In our confrontation later that day, we came to blows; we were both crazed with anger. Amazingly, that was the only time we were ever at odds with each other. It was the strangest thing.

Being a mama’s boy, I attended college close enough in order to keep living with my family. David told me a few times in passing that he was considering the military. I didn’t believe him. I mean, he couldn’t leave! I was attending college near my house, and our life was the same as it was in high school — just the way we wanted it.

But David ended up joining the army. His departure date loomed in our minds, overtaking us like a shadowy demon.

In college, I was recruited to join a Christian cult (but that’s a different story), and David was in the army, stationed far away. We kept in touch, but life took us down different avenues. Eventually we lost contact.

Around the year 2000, I was desperate to locate my best friend. David’s dad was transferred around the country a lot, so I had no idea where to start looking. Google produced no results. Several times I almost hired a private investigator.

I refused to give up. David was more shy and anti-social than I (and that’s saying a lot), so I figured he didn’t want to be found. Nevertheless, I continued scouring the Internet. Then my online searches for him became intermittent; about once a year, I did searches, always coming up with nothing.

I was becoming convinced that he was in the witness protection program or something.

Well, yesterday I did my annual Google search for David, and the fifth result was his obituary. On the website, David’s mother had listed her phone number hoping that I would see it and contact her.

It took me over a year to find the obituary and phone number, but I did indeed find them.

Last night, for the first time in over 21 years, I was speaking to his mother. Same voice and everything. That alone made me cry; I wasn’t ready for it. Hearing the pain in her voice brought everything together, and it finally hit me that my best friend of all time was dead.

After finding out about David and talking to his mother all evening, I am sobered and humbled. I had been stressing out over a measly job offer while David’s mother has been going through hell, perpetually grieving over both of her sons who were taken from her way too soon. (David’s older brother passed away when I was in college.)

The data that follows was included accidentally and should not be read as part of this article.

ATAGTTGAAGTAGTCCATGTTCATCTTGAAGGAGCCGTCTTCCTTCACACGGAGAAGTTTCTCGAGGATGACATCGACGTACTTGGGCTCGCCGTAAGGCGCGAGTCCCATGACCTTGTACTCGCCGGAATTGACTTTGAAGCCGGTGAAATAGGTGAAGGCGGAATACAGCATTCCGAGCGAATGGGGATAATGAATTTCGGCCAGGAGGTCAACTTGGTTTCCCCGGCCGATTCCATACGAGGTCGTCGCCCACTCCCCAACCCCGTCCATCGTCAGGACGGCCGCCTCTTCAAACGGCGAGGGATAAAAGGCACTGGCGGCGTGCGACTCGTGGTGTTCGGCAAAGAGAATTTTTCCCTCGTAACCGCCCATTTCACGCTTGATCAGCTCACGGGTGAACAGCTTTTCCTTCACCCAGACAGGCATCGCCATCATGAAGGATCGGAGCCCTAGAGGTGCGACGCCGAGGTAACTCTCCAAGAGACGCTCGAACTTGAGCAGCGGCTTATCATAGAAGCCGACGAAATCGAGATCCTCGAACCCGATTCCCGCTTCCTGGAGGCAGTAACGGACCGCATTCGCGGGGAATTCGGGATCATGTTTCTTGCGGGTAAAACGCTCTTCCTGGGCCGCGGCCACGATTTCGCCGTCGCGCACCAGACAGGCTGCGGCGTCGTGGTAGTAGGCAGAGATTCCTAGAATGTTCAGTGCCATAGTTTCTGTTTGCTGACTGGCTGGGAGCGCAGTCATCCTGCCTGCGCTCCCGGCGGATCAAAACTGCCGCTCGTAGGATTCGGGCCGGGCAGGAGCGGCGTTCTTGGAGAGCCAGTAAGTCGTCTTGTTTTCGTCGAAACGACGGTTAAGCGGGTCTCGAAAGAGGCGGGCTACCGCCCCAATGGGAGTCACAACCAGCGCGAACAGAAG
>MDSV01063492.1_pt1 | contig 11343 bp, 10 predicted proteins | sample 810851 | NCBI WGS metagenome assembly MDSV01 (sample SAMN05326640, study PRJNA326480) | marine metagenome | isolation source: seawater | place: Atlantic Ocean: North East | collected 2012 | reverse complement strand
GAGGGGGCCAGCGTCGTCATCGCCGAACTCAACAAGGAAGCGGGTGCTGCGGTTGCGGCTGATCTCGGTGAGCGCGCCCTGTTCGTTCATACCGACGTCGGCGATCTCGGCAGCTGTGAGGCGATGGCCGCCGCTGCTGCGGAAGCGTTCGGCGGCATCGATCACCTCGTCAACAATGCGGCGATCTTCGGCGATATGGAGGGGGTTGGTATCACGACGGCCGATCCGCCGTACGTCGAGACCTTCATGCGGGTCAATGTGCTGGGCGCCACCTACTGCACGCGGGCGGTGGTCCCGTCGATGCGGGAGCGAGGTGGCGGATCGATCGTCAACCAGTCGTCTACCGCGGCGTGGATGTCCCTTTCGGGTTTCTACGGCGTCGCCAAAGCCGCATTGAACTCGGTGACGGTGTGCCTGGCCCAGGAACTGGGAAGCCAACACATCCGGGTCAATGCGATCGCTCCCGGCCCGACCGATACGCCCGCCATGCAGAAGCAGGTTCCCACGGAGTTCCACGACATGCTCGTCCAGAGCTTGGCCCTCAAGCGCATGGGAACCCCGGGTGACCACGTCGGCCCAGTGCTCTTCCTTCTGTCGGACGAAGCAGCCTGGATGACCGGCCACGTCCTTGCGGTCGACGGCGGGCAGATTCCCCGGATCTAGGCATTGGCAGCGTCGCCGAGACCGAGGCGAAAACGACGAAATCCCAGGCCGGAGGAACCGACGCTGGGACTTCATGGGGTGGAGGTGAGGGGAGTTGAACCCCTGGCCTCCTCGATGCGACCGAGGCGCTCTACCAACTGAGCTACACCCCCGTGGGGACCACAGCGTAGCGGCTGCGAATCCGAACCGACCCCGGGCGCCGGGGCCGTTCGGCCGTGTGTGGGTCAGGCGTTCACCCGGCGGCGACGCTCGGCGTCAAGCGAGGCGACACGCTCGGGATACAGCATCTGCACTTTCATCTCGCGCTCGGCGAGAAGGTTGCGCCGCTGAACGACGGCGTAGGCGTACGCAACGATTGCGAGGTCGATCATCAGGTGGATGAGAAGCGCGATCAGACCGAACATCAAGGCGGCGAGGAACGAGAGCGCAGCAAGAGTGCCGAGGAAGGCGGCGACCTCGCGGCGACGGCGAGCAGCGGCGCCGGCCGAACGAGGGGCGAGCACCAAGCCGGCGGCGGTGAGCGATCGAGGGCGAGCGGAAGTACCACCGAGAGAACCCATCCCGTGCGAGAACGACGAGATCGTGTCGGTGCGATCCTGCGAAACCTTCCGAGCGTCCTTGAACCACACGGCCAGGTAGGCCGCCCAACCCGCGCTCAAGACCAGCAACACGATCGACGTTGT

I miss you, buddy. I will always miss you.

~t


8 Things Your College Professor Won’t Tell You

Graeme Robertson/Getty

As a college instructor, I have developed a vast network of other instructors and professors from community colleges and universities; also, I love reading those Reader’s Digest lists such as “10 Things Your (insert profession here) Won’t Tell You.”

So, I decided recently to take an anonymous poll (Thank goodness for SurveyMonkey!) of my friends and trusted colleagues in order to create my own “10 8 Things” list. I wanted the juiciest, most scandalous tidbits, and they delivered — so much so that I didn’t feel comfortable posting some.

Here are the results:

 

1. Bribes are more effective than you might think.

One professor told me, “I had a female student who never showed up to class or did the homework. Toward the end of the semester, she decided to visit friends in San Diego. I was so ready to fail her… until she came back and presented me with a souvenir: a combination snow globe and letter opener. It was pretty cool. Because of that, I ended up passing her with a C.”

2. We will pass you to get rid of you.

Some students are just pains in the butt. “If a student is constantly challenging her grades throughout the semester or taking up office hours every week to ask for extra credit, I pass them even if they deserve a D. I don’t want to risk the chance of having the same student the following semester,” mentioned one history instructor.

3.  Male professors give special attention to females.

About 80% of male professors who responded said that they favor female students to male students (duh). One instructor stated, “If a male student asks me if he can make up an online quiz, I will refer him to the rules in the syllabus [that say ‘no’]. If a female student asks me the same question, I will more than likely say yes.”

So, young ladies, turn on that charm the next time you need something. You’ll likely get what you want.

4. We can and will find loopholes to make your lives miserable.

Just like (allegedly) a cop can find an obscure infraction if he wants to give you a ticket, professors can find ways to penalize students they, um… just plain ol’ don’t like. Ms. R in Oklahoma wrote, “When there’s a student who rubs me the wrong way, I create homework assignments that I know he won’t complete. Little by little, these small scores add up to where he ends up failing the course.”

Quite a few instructors, including this one, give five-point pop quizzes at the very beginning of class to penalize habitually tardy students. Because we can.

5. Online classes are easy because we generally don’t care.

Many professors teach extra-service courses online to supplement their modest income. Thus, the online course becomes low priority in addition to their regular course loads. One colleague had this to say: “I teach online at a different college. I assign two research papers and one exam, none of which I actually grade. I give out A’s and B’s randomly.”